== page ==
There is an invisible city within the city. A honeycomb of election districts and zones, their boundaries known to a relative few.
Understanding that city is the key to power and influence. It's the way the so-called average citizen grabs a larger slice of democracy -- becomes, in effect, an above-average citizen.
There are simple ways to access power: voting, protesting, joining a block club.
The next step: decoding the maze of 437 election districts and 27 Democratic Party-drawn zones that make up the political map of Buffalo.
Seven years ago, a handful of Masten Block Club Coalition leaders decided that politics meant power. A way to ensure that streets were repaired, garbage collected and parks cleaned.
Appropriately, they called themselves Grassroots Inc.: a couple of community-activist grandmothers, Nettie Anderson and Zettie Young; a couple of college-educated twenty-somethings, Robert Wilson and Jamir Floyd; and Maurice Garner, a Democratic district committee person.
What happened next is a primer in how ordinary people earn extraordinary influence.
They got a map from City Hall of the city's 437 election districts, each encompassing a few blocks. They recruited 29 people to run for district committee slots. Each one gathered the couple dozen petition signatures needed to qualify on the Democratic line. Sixteen won. Mrs. Anderson in Masten 35, Mrs. Young in Masten 24, Wilson in Masten 25, Garner in Masten 43.
They went from neighborhood residents to neighborhood
representatives. They beat political appointees -- most of whom, as Garner put it, were hacks who "never had a race before and were there in name only. Winning was easy. The problem was getting past the Board of Elections."
The status quo prevails partly because the system is a maze, a Chinese box. There are arcane rules that invalidate petition signatures, little tricks of the trade. Only an experienced campaigner knows the precise moment petitioning is allowed -- and stymies an opponent by immediately signing up voters on the foe's block.
The patronage-heavy, Party machine-protective Board of Elections is stingy with information. But with help from the reformist Frontier Democratic Club, Grassroots Inc. got by.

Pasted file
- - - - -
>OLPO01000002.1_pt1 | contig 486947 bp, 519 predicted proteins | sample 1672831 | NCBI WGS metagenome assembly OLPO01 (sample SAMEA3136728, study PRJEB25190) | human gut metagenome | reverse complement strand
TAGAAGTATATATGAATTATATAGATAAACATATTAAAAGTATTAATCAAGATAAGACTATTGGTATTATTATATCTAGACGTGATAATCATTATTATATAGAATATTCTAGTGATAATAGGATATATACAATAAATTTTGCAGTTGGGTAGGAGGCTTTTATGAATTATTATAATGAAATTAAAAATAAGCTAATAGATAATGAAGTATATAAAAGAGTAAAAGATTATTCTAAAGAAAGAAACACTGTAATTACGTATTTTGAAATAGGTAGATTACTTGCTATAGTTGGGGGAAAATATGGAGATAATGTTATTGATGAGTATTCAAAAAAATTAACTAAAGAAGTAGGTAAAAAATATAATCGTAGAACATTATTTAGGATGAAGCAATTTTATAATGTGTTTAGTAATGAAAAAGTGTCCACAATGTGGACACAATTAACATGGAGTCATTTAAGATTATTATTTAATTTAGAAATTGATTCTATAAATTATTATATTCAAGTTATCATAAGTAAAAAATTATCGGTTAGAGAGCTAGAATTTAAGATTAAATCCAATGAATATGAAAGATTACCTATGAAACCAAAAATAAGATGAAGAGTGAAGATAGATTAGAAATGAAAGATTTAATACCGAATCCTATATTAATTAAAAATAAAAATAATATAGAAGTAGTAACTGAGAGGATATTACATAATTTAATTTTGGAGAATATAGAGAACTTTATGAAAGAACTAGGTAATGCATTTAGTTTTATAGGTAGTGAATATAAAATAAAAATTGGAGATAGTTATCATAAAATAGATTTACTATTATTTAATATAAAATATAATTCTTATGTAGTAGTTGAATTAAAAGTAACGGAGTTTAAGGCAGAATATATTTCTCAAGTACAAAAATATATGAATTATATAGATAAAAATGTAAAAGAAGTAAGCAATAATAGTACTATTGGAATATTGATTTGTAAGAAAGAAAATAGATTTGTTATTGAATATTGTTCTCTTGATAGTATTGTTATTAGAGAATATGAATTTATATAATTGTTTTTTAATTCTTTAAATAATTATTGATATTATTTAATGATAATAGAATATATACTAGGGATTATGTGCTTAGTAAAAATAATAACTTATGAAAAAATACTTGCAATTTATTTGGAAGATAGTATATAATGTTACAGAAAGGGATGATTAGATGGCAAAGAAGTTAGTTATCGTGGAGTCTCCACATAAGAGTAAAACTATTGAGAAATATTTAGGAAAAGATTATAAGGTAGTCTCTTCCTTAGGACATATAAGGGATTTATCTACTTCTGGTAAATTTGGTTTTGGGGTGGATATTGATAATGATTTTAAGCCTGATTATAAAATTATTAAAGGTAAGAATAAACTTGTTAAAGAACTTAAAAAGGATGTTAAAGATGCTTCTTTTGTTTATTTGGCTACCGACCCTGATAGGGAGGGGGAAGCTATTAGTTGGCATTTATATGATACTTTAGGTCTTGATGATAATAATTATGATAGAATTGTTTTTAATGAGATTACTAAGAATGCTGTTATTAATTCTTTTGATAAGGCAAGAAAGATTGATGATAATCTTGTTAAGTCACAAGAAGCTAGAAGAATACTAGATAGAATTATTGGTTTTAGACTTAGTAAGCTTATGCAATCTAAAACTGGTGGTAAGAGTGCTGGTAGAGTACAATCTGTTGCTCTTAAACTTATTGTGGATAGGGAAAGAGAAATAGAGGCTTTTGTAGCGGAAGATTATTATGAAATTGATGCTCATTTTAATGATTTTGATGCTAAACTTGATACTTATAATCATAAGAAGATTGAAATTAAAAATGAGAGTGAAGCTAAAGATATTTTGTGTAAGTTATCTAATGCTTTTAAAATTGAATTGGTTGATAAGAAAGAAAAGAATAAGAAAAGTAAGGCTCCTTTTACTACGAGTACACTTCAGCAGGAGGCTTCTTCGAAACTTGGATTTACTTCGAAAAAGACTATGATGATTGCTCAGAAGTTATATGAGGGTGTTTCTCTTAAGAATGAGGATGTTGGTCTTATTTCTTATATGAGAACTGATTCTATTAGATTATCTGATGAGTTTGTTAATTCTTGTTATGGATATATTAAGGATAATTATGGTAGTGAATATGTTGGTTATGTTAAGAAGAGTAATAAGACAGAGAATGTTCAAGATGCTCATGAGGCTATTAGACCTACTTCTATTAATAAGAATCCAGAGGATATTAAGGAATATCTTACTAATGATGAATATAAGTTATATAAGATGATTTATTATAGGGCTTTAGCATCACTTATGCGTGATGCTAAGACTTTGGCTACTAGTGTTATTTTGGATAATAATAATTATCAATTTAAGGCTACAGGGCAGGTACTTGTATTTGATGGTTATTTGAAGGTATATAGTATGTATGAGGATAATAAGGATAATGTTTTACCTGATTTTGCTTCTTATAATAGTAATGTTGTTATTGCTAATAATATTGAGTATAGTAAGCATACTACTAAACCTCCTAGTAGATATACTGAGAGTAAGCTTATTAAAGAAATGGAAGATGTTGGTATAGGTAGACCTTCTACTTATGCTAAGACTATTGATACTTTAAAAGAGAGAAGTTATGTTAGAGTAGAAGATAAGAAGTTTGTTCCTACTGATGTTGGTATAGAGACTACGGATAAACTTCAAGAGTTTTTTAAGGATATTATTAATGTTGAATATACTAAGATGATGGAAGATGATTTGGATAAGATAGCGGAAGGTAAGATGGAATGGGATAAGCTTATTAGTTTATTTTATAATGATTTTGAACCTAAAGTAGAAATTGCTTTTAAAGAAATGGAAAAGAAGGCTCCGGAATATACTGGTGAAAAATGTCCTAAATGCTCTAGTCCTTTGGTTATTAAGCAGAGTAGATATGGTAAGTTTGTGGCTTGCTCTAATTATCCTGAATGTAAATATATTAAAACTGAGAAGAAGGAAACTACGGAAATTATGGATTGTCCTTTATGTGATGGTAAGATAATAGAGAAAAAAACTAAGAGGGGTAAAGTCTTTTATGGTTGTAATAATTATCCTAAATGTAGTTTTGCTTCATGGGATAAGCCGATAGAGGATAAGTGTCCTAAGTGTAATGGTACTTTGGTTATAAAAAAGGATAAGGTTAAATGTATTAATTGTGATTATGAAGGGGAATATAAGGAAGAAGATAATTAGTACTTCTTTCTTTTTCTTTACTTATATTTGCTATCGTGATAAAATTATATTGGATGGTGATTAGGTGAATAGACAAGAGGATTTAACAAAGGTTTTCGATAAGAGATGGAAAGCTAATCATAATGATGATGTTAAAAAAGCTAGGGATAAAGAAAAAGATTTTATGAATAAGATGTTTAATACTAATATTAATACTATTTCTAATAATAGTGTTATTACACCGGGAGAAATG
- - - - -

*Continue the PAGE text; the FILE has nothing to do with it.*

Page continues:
Without realizing it, Grassroots Inc. won enough district committee races that first year, 1986, to elect the leader in Zone 13, the largest in the city.
"We didn't even know the zones existed, or what districts they encompassed," said Garner, now Erie County's community relations director. "Eventually, zone leaders helped us out with that."
In 1988, Garner was elected Zone 13 leader. Grassroots Inc. had arrived.
It's about influence and power.
If a citizen calls a politician to complain about a
garbage-strewn lot, it's one voice. When a district committee person calls, a politician understands there are hundreds of people behind that voice. People who'll know whether the complaint was addressed.
When a zone leader calls, the hundreds are multiplied -- and include a small army of district committee people under the zone leader. It's a platoon who will work for a preferred candidate, doing literature drops, carrying petitions and influencing the votes of family and neighbors.
It's a language any politician understands.
In last month's Democratic primary, Grassroots Inc. upped its hold to 120 district committee people (about one-seventh the city's total) and three of 10 East Side zone leaders.
It means more influence with politicians. It means summer jobs for neighborhood youth, through City Hall or the county.
It means Grassroots Inc. candidates running for local office can secure the party's endorsement, because of a local support base.
County legislator Crystal Peoples had slight connection to the Democratic Party hierarchy. Yet she was appointed to a vacant county legislative seat last year, and later endorsed, because of her support among local committee people.
Party endorsement brings voter and media credibility, access to regular party workers and endorsements from other politicians.
Many people, especially those who do business with the city or county, are reluctant to help a non-endorsed candidate. As are regular party workers, who would hurt their chances for jobs or favors.
"They may support you privately," said Grassroots Inc. officer Byron Brown, who lost a close County Legislature race last year, "but they won't go door to door for you."
One doesn't plow the status quo's field without repercussions. In 1988, someone replaced Garner's name on ballot-qualifying petitions with his opponent's. This year, a district committee candidate was put on the ballot -- unbeknown to him -- in another election district, negating his win in his own race. Last year, an unusual alliance thwarted Brown's chance of getting the Party's endorsement.
Despite that, Grassroots Inc. has done what it intended.
"The idea," said Garner, "was to get politics out of the back room and into the dining room."
When running for mayor last year, Tony Masiello came to Girard Place. To sit at Nettie Anderson's dining room table.
It was evidence of Mrs. Anderson's elevation from average citizen to above-average citizen. An indication of Grassroots Inc.'s understanding of the invisible city.